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Trapping Safety into Rules

How Desirable or Avoidable is Proceduralization?

Trapping Safety into Rules
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US$ 104.95
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Rules and procedures are key features for a modern organization to function. It is no surprise to see them to be paramount in safety management. As some sociologists argue, routine and rule following is not always socially resented. It can bring people comfort and reduce anxieties of newness and uncertainty. Facing constant unexpected events entails fatigue and exhaustion. There is also no doubt that proceduralization and documented activities have brought progress, avoided recurrent mistakes and allowed for 'best practices' to be adopted. However, it seems that the exclusive and intensive use of procedures today is in fact a threat to new progress in safety. There is an urgent need to consider this issue because there is doubt that the path chosen by many hazardous industries and activities is the most effective, safety wise, considering the safety level achieved today. As soon as safety is involved, there seems to be an irresistible push towards a wider scope of norms, procedures and processes, whatever the context implied. This book is not a plea against proceduralization, but it does take the view that it is time to reassess how far it can still go and to what benefit. Underlying these questions, there is a growing suspicion that the path taken might in fact lead to a dead end, unless the concept of procedure and the conditions under which these procedures are developed are revisited.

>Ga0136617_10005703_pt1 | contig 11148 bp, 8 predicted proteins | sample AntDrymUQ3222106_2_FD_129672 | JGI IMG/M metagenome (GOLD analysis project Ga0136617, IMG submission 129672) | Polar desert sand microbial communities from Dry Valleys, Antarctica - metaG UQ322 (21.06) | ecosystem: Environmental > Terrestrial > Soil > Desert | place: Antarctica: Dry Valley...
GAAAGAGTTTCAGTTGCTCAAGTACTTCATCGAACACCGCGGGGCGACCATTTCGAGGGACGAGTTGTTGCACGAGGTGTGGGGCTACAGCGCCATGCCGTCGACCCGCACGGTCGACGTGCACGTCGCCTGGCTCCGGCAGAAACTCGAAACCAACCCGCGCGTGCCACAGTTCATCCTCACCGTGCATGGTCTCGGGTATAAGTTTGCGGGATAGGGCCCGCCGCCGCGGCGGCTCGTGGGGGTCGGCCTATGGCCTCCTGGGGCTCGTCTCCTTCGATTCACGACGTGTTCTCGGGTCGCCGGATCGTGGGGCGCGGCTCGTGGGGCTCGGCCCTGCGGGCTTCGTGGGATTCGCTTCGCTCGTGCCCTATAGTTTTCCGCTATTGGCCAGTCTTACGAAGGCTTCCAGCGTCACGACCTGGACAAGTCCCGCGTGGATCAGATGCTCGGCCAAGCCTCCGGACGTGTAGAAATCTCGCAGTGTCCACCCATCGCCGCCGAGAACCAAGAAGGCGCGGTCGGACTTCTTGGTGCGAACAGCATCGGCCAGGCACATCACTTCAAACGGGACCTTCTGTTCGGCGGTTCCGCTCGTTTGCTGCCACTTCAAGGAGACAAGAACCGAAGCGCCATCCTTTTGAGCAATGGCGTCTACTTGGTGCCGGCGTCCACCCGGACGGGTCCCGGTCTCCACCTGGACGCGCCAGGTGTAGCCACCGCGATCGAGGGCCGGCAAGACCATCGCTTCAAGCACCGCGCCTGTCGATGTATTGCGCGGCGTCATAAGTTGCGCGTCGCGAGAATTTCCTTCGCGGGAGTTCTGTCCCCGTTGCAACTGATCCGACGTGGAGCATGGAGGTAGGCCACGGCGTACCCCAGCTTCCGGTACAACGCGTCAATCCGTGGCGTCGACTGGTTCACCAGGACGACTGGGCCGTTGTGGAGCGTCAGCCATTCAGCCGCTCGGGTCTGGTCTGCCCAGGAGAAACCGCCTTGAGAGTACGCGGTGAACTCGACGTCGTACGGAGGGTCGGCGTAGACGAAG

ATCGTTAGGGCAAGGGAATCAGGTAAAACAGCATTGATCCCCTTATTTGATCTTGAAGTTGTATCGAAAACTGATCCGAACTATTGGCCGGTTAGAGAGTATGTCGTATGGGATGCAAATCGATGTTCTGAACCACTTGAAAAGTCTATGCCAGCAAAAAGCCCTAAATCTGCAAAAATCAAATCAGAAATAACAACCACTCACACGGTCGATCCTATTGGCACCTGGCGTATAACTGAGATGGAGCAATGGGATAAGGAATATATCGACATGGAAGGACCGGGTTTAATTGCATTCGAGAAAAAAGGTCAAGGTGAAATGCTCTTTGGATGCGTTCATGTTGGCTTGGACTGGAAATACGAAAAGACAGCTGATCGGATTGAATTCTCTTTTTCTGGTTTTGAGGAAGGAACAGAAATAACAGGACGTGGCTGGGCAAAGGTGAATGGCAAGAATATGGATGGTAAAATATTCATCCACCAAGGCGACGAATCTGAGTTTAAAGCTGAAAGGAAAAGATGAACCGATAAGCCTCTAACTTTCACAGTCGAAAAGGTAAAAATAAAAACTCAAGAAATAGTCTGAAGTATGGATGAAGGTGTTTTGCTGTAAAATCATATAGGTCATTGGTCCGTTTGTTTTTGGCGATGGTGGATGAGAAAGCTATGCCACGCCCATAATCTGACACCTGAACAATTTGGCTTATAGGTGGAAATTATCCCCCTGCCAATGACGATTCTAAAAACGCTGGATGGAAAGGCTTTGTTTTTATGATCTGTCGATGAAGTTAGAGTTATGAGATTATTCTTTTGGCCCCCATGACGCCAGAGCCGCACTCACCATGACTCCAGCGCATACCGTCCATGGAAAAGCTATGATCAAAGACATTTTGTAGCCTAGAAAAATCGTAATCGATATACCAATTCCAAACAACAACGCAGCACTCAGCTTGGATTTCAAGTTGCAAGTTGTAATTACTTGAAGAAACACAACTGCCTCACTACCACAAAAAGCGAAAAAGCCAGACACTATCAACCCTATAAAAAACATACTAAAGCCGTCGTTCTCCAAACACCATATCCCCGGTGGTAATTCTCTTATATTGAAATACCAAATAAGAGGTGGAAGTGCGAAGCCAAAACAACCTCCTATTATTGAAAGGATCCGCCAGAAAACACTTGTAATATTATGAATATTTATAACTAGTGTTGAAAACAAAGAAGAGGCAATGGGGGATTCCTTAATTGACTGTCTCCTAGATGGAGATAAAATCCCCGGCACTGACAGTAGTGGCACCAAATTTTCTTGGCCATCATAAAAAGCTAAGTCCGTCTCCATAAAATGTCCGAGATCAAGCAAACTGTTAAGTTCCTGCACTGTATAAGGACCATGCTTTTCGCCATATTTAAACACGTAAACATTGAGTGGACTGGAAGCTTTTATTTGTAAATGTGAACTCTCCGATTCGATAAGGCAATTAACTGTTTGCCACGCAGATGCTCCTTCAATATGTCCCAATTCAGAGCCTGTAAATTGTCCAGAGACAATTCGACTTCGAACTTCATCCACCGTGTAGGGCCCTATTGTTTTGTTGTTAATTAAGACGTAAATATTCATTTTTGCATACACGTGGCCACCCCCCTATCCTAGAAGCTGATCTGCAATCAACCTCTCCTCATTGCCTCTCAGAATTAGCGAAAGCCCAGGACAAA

Ashgate Publishing Ltd; February 2013
302 pages; ISBN 9781409474142
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